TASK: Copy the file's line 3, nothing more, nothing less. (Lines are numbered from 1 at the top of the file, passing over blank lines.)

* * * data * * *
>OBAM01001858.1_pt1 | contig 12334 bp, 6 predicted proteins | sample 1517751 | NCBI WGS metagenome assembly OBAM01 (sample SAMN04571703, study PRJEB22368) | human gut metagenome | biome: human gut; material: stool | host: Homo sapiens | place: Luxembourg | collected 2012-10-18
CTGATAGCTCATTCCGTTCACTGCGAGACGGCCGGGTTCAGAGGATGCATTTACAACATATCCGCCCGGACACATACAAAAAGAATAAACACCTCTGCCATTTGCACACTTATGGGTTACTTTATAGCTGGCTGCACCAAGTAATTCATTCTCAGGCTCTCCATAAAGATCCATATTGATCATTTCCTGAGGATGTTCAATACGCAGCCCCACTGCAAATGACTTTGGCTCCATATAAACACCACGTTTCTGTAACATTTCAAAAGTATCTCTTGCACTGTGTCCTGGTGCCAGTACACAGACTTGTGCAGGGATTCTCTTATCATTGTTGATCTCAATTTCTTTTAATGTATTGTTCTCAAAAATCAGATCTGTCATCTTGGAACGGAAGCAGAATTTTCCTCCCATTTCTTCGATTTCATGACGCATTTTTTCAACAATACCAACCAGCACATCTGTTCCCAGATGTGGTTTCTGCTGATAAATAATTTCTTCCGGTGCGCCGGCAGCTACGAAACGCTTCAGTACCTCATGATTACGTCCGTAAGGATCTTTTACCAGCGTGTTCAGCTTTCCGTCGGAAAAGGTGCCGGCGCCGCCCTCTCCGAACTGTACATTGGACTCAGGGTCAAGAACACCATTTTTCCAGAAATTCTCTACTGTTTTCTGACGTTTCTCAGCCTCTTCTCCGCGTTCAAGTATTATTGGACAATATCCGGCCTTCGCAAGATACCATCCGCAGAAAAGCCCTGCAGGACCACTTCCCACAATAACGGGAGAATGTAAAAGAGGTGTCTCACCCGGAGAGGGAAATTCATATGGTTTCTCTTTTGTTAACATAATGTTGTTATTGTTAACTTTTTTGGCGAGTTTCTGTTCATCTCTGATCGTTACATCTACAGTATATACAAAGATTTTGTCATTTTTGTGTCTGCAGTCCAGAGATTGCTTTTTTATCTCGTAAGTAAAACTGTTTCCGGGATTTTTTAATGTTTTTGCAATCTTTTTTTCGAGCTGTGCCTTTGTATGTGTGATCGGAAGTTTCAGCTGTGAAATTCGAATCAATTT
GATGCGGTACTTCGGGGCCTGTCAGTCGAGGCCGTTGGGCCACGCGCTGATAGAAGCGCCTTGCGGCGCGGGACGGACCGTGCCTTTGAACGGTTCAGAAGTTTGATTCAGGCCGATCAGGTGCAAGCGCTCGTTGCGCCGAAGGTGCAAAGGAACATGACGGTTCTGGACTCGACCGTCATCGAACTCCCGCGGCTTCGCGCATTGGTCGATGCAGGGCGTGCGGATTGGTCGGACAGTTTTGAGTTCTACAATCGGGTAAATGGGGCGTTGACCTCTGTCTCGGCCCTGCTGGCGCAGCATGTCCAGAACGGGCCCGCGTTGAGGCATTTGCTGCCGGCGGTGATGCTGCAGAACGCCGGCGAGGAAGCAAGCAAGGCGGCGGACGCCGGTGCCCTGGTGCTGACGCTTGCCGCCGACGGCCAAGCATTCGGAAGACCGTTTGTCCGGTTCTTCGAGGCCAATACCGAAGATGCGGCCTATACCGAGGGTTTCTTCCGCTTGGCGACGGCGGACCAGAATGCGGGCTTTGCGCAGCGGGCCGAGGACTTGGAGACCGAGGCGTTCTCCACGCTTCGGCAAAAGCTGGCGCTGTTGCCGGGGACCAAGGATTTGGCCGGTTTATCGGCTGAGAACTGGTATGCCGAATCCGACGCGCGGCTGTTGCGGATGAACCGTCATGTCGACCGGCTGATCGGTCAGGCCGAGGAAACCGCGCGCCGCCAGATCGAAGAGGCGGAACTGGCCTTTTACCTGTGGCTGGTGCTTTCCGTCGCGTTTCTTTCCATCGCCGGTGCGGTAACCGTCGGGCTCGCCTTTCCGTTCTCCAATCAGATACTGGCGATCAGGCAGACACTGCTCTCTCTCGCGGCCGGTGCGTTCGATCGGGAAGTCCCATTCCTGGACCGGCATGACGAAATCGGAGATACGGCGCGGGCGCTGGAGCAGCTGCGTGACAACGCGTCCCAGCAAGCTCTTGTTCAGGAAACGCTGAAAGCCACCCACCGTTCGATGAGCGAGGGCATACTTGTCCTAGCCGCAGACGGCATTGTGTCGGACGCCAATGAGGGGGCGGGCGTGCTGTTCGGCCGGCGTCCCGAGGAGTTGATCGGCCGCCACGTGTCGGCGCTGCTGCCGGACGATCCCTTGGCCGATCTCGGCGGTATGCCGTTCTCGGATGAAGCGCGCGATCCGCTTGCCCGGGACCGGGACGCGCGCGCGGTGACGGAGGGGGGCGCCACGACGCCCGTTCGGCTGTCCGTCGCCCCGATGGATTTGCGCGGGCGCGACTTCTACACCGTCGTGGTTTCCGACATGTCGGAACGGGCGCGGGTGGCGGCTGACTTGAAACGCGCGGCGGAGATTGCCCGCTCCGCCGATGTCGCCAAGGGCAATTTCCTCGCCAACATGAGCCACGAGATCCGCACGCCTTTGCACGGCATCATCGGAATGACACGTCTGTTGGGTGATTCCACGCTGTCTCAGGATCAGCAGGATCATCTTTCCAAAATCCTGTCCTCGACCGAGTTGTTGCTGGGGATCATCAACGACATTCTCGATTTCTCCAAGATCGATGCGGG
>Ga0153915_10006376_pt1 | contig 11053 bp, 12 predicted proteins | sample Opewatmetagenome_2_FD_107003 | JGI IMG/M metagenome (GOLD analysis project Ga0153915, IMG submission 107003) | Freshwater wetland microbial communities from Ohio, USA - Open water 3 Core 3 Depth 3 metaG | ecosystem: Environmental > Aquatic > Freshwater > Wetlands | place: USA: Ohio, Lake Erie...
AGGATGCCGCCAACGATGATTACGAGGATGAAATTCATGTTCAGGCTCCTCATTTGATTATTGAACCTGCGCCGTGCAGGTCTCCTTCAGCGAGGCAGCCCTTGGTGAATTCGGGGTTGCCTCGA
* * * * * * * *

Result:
GATGCGGTACTTCGGGGCCTGTCAGTCGAGGCCGTTGGGCCACGCGCTGATAGAAGCGCCTTGCGGCGCGGGACGGACCGTGCCTTTGAACGGTTCAGAAGTTTGATTCAGGCCGATCAGGTGCAAGCGCTCGTTGCGCCGAAGGTGCAAAGGAACATGACGGTTCTGGACTCGACCGTCATCGAACTCCCGCGGCTTCGCGCATTGGTCGATGCAGGGCGTGCGGATTGGTCGGACAGTTTTGAGTTCTACAATCGGGTAAATGGGGCGTTGACCTCTGTCTCGGCCCTGCTGGCGCAGCATGTCCAGAACGGGCCCGCGTTGAGGCATTTGCTGCCGGCGGTGATGCTGCAGAACGCCGGCGAGGAAGCAAGCAAGGCGGCGGACGCCGGTGCCCTGGTGCTGACGCTTGCCGCCGACGGCCAAGCATTCGGAAGACCGTTTGTCCGGTTCTTCGAGGCCAATACCGAAGATGCGGCCTATACCGAGGGTTTCTTCCGCTTGGCGACGGCGGACCAGAATGCGGGCTTTGCGCAGCGGGCCGAGGACTTGGAGACCGAGGCGTTCTCCACGCTTCGGCAAAAGCTGGCGCTGTTGCCGGGGACCAAGGATTTGGCCGGTTTATCGGCTGAGAACTGGTATGCCGAATCCGACGCGCGGCTGTTGCGGATGAACCGTCATGTCGACCGGCTGATCGGTCAGGCCGAGGAAACCGCGCGCCGCCAGATCGAAGAGGCGGAACTGGCCTTTTACCTGTGGCTGGTGCTTTCCGTCGCGTTTCTTTCCATCGCCGGTGCGGTAACCGTCGGGCTCGCCTTTCCGTTCTCCAATCAGATACTGGCGATCAGGCAGACACTGCTCTCTCTCGCGGCCGGTGCGTTCGATCGGGAAGTCCCATTCCTGGACCGGCATGACGAAATCGGAGATACGGCGCGGGCGCTGGAGCAGCTGCGTGACAACGCGTCCCAGCAAGCTCTTGTTCAGGAAACGCTGAAAGCCACCCACCGTTCGATGAGCGAGGGCATACTTGTCCTAGCCGCAGACGGCATTGTGTCGGACGCCAATGAGGGGGCGGGCGTGCTGTTCGGCCGGCGTCCCGAGGAGTTGATCGGCCGCCACGTGTCGGCGCTGCTGCCGGACGATCCCTTGGCCGATCTCGGCGGTATGCCGTTCTCGGATGAAGCGCGCGATCCGCTTGCCCGGGACCGGGACGCGCGCGCGGTGACGGAGGGGGGCGCCACGACGCCCGTTCGGCTGTCCGTCGCCCCGATGGATTTGCGCGGGCGCGACTTCTACACCGTCGTGGTTTCCGACATGTCGGAACGGGCGCGGGTGGCGGCTGACTTGAAACGCGCGGCGGAGATTGCCCGCTCCGCCGATGTCGCCAAGGGCAATTTCCTCGCCAACATGAGCCACGAGATCCGCACGCCTTTGCACGGCATCATCGGAATGACACGTCTGTTGGGTGATTCCACGCTGTCTCAGGATCAGCAGGATCATCTTTCCAAAATCCTGTCCTCGACCGAGTTGTTGCTGGGGATCATCAACGACATTCTCGATTTCTCCAAGATCGATGCGGG